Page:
gulp.task('npm-dependencies', function(){
  var buffer, packages, keys;

  buffer = fs.readFileSync('./package.json');
  packages = JSON.parse(buffer.toString());
  keys = [];

  for (var key in packages.dependencies) {
    keys.push('./node_modules/' + key + '/**/*');

  return gulp.src(keys, {base: './'})

Miscellaneous Production Values

When I release the app, I want some of the NW.js manifest properties to be changed (mainly the display of the toolbar and the frame). I’ll add a gulp task and use gulp-json-editor to do this.

gulp.task('prep-nw-properties', function () {
  return gulp.src(paths.dist + 'package.json')
    .pipe(jeditor(function (json) {

      json.window.toolbar = false;
      json.window.frame = false;

      return json;


Once the dist folder is prepped, I’ll build it with node-webkit-builder.

gulp.task('build-release', ['prepare-release'], function(cb){
  var nw = new NwBuilder(config.nwBuilderConfig);

  nw.on('log', gutil.log);

  return nw;

That’s it! At this point, we have a ready-to-release production build alongside a development build. Running gulp build-release --release will produce binaries for each platform that was supplied in a release folder in the project’s root. It’s not perfect right now, but it is effective. I’ll dive into some of the those imperfections in a future post. Here is the source for the project at this point.

aurelia, nodewebkit, nw.js, ES6 comments edit

This is part 1 of a series that outlines creating an nw.js (node-webkit) app with Aurelia. Part 2 can be found here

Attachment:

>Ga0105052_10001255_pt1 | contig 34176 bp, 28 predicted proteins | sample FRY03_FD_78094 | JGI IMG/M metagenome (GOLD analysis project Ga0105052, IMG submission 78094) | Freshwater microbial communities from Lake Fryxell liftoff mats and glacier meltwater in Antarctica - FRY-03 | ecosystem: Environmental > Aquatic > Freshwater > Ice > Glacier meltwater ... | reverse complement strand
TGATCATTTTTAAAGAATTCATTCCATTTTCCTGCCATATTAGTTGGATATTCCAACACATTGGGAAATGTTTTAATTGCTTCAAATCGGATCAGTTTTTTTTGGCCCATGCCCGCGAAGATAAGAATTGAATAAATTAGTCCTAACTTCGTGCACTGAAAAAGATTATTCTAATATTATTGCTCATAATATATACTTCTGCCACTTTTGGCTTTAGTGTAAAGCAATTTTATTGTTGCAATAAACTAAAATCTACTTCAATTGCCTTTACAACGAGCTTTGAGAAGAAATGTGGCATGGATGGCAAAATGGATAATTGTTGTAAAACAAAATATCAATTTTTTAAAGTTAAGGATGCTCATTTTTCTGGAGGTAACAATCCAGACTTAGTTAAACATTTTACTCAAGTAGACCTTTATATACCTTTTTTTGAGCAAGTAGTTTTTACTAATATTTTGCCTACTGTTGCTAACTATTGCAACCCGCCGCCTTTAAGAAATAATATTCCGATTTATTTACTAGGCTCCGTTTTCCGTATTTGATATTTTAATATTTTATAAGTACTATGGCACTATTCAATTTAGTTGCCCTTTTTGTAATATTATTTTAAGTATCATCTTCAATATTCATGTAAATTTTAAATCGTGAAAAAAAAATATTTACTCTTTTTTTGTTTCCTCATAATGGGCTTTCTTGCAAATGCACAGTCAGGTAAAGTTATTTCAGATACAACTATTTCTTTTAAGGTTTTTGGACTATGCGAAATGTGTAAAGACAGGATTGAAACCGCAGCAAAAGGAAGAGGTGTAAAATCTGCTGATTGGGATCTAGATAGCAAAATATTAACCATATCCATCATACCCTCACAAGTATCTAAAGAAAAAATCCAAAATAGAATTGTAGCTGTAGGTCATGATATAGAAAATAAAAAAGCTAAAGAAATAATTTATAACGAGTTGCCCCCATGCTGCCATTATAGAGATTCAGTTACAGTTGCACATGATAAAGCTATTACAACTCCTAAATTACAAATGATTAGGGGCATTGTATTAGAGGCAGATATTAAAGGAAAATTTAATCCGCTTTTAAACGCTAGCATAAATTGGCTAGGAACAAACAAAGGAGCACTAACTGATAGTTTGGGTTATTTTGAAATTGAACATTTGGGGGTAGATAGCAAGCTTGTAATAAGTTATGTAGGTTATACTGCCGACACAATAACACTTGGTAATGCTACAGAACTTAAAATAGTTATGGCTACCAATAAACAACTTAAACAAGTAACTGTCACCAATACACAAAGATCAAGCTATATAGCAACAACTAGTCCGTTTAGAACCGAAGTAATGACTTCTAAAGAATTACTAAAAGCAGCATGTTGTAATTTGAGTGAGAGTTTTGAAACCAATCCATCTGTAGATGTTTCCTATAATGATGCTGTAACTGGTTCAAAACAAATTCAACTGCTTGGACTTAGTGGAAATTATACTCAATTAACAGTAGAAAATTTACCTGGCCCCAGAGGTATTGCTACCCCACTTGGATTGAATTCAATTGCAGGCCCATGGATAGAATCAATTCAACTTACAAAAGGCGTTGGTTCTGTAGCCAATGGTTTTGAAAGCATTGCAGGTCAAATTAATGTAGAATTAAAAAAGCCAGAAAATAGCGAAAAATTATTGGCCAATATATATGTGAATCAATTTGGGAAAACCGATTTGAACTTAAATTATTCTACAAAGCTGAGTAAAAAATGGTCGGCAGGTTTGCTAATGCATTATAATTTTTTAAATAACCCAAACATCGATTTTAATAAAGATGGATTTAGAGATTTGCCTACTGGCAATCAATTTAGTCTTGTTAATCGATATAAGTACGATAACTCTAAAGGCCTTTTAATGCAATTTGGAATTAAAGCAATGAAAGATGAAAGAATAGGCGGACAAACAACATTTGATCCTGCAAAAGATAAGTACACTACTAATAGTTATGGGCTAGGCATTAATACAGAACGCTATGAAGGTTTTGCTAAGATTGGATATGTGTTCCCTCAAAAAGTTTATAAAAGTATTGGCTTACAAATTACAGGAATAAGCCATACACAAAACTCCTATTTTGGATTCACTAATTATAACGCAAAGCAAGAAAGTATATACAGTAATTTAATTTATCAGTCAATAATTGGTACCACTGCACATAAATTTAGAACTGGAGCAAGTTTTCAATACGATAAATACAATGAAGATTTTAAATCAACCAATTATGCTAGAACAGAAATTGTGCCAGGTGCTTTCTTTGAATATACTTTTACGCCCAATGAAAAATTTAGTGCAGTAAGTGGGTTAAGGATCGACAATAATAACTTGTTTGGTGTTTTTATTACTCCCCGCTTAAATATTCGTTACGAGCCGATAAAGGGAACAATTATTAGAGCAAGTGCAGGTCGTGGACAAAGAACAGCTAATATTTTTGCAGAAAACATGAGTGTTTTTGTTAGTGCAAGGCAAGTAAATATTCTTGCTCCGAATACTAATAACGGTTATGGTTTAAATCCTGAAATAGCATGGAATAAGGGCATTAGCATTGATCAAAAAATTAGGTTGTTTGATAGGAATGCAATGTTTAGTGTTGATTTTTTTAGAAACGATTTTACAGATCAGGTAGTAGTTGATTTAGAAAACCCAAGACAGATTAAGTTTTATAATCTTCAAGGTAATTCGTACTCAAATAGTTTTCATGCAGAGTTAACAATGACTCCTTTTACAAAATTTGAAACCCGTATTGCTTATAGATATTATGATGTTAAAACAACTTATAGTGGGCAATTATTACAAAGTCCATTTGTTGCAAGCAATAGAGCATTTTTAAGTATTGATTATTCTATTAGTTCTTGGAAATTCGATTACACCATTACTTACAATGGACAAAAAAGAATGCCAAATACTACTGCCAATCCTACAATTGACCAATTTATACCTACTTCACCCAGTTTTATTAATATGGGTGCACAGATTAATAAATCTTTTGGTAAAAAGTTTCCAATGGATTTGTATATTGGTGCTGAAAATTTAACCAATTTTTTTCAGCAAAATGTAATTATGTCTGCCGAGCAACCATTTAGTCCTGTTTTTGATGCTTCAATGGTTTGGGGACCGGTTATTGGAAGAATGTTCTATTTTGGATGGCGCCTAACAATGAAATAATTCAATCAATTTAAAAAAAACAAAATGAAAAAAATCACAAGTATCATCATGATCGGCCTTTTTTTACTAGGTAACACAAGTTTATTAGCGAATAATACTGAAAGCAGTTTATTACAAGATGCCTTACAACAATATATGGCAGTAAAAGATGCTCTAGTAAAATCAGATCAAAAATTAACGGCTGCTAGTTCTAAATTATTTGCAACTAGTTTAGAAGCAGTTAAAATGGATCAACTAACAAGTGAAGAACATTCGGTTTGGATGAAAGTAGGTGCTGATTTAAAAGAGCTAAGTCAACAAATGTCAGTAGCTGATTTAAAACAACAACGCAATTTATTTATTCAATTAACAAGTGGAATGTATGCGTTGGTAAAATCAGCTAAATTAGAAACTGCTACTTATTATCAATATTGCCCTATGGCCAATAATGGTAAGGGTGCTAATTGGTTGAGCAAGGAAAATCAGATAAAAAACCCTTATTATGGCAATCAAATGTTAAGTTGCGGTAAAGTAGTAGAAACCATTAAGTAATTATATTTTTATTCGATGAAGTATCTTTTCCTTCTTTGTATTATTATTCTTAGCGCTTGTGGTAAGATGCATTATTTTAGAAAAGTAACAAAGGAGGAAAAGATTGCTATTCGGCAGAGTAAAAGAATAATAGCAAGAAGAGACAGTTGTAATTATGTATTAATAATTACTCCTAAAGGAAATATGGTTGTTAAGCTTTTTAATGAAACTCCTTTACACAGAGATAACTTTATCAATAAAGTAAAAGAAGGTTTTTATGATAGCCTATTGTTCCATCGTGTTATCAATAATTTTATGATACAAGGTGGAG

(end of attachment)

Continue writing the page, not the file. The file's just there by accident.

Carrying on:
Set Up a Barebones NW.js App

Since we will be writing all of our Javascript in ES6 format, let’s create a src folder to contain it. When we compile it to ES5 with Babel, we’ll output it to a build folder. Let’s also create a package.json file in our root directory (npm init) for project description and managing node dependencies - this will also contain our nw manifest properties. Here are what the manifest properties look like:

  "name": "aurelia-nw",
  "version": "1.0.0",
  "main": "index.html",
  "window": {
  	"title": "Aurelia-NW.js",
  	"toolbar": true,
  	"frame": true,
  	"position": "center",
  	"fullscreen": false,
  	"resizable": true,
  	"always-on-top": false,
  	"width": 1400,
  	"height": 650,
  	"min_width": 600,
  	"min_height": 400

For this example, we’ll make use of a library called node-webkit-builder to build and run our app. First, install it via npm install node-webkit-builder --save-dev. Now add a gulpfile.js to our root directory. All of the gulp tasks that we will define can be placed in this one gulpfile.js, but I prefer to break them out into their own files and that is how I will continue on with this example. Create a folder named gulp in the root directory, and create a folder named tasks inside of it. Now install require-dir (npm install require-dir --save-dev), and inside of gulpfile.js add this line: